Irish voters look likely to accept the strict EU fiscal compact signed by their government and the rest of the eurozone states in March - in the only popular vote on the treaty.
For the treaty to pass, just 12 of the 17 eurozone states must ratify it in their own legislatures. Ireland is the one state formally consulting its population with a referendum - its fourth on the EU in four years.
Opinion polls in Ireland show that around two-thirds of those voting will support the government's push for a yes vote on the fiscal compact, which includes legally binding deficit and debt-to-GDP targets.
"What is at stake is the future of the country," Maire Geoghegan-Quinn, a European commissioner and Ireland's most senior official at the executive, told Reuters.
"It is probably the single most important referendum that we have ever had in the country. It is about ensuring that for industry there is a landscape which has certainty.
"'Yes' equals certainty. 'No' equals no-man's-land."
A rejection by Irish voters would not be likely to have an impact on the final decision to ratify the treaty in the eurozone, given the support shown by other member states, but it would represent an important change of direction for the country that has so far quietly accepted painful EU measures to tackle the single currency area's financial crisis.
It would further add to the doubts over struggling eurozone states' commitment to austerity, including Greece and Spain, and send another shiver down the bond market's spine.
"I ask you to make a further contribution by coming out to vote 'yes'. Yes to stability, yes to investment, yes to recovery, yes to a working Ireland," Enda Kenny, the Irish prime minister, urged voters in a television address ahead of the vote.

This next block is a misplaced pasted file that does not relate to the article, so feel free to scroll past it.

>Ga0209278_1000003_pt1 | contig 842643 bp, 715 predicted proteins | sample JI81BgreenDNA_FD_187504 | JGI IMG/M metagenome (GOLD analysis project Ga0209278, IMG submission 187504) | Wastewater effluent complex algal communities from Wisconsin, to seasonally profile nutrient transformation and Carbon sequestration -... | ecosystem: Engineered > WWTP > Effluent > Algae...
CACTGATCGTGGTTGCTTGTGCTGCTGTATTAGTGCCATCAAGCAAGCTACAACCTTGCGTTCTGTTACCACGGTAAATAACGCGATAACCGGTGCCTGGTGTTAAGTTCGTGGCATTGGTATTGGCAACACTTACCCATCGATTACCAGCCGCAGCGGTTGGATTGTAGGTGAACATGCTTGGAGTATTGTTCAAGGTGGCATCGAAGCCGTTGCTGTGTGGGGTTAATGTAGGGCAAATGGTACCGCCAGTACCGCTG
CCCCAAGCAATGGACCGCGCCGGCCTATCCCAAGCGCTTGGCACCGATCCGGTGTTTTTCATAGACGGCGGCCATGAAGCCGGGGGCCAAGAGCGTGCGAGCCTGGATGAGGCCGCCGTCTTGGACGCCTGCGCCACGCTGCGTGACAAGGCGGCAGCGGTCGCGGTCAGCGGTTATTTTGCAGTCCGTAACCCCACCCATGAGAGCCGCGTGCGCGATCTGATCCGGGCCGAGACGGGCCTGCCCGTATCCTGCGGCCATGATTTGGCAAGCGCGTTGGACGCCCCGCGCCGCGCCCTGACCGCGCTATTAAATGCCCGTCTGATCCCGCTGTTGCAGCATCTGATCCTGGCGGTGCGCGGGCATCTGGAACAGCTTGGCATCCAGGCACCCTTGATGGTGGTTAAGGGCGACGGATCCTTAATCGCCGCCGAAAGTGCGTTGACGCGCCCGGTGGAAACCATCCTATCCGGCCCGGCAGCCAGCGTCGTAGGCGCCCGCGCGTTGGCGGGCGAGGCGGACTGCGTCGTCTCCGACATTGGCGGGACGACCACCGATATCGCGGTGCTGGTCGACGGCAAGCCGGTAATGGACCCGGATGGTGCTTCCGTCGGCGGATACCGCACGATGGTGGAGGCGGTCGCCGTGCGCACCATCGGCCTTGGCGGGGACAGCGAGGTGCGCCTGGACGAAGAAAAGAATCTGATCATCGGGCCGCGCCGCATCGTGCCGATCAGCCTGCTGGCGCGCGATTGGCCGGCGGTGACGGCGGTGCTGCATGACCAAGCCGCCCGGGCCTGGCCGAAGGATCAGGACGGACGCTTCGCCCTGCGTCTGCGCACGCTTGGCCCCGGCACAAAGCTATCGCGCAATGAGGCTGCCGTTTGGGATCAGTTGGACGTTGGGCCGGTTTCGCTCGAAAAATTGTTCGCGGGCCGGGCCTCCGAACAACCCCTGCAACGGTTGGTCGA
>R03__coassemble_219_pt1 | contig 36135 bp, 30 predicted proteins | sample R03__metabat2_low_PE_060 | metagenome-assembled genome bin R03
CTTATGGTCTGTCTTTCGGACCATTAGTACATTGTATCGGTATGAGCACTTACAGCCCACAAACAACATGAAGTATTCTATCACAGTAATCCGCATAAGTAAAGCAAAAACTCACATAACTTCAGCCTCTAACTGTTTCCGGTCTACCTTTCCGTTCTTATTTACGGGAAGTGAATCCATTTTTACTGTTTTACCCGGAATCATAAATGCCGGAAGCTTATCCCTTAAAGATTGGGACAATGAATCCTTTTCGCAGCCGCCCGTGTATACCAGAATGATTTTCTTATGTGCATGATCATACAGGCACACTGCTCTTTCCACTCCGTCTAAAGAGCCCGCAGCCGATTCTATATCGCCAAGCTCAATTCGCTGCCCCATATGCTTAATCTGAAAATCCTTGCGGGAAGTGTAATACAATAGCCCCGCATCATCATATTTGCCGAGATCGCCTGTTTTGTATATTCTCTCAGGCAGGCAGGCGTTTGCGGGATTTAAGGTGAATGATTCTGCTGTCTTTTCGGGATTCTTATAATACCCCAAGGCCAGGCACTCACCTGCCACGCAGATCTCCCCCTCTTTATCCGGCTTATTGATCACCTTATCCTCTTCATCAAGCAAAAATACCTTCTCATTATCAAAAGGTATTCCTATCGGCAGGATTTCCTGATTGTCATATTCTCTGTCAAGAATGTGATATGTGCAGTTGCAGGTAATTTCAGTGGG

So far Greece, Portugal, and Slovenia are the only eurozone states to have had their parliaments ratify the fiscal compact.
Other states will hold votes in due course.
Across the EU 25 of the 27 member states signed up to the fiscal compact, excluding the UK and the Czech Republic, who could not agree with the treaty's terms and so used their vetoes to avoid having to support it.
Under the compact debt-laden member states agree to run an annual structural deficit of no more than 0.5 percent of GDP, else risk a court prosecution and fine.
Ireland and bailouts
After Ireland's economy nearly went bust in the financial crisis, when its bond yields soared past the unsustainable 7 percent mark, it was bailed out to the tune of €85bn by the EU and IMF, as well as loans from the UK, Denmark, and Sweden.
The terms of the bailout required painful austerity from the government in order to control its debt and deficit levels.
Austerity has seen unemployment in Ireland rocket, currently at 14 percent, and led to the country plunging back into its second recession in four years.
Now the country faces the prospect of needing a second bailout as it struggles to grow its economy.
"I think the probability is that one will be needed. If we look at the direction the markets are taking now, I don't see any strong signal of any kind of easing in the markets between now and 2014," Alan Dukes, chairman of the state-owned Irish Bank Resolution Corporation, said speaking on Bloomberg TV.
"So I think the prudent thing is to assume that there will be a need for the continuation of the bailout programme, which in itself would necessarily include conditions that would not be dissimilar to those that are in this fiscal treaty."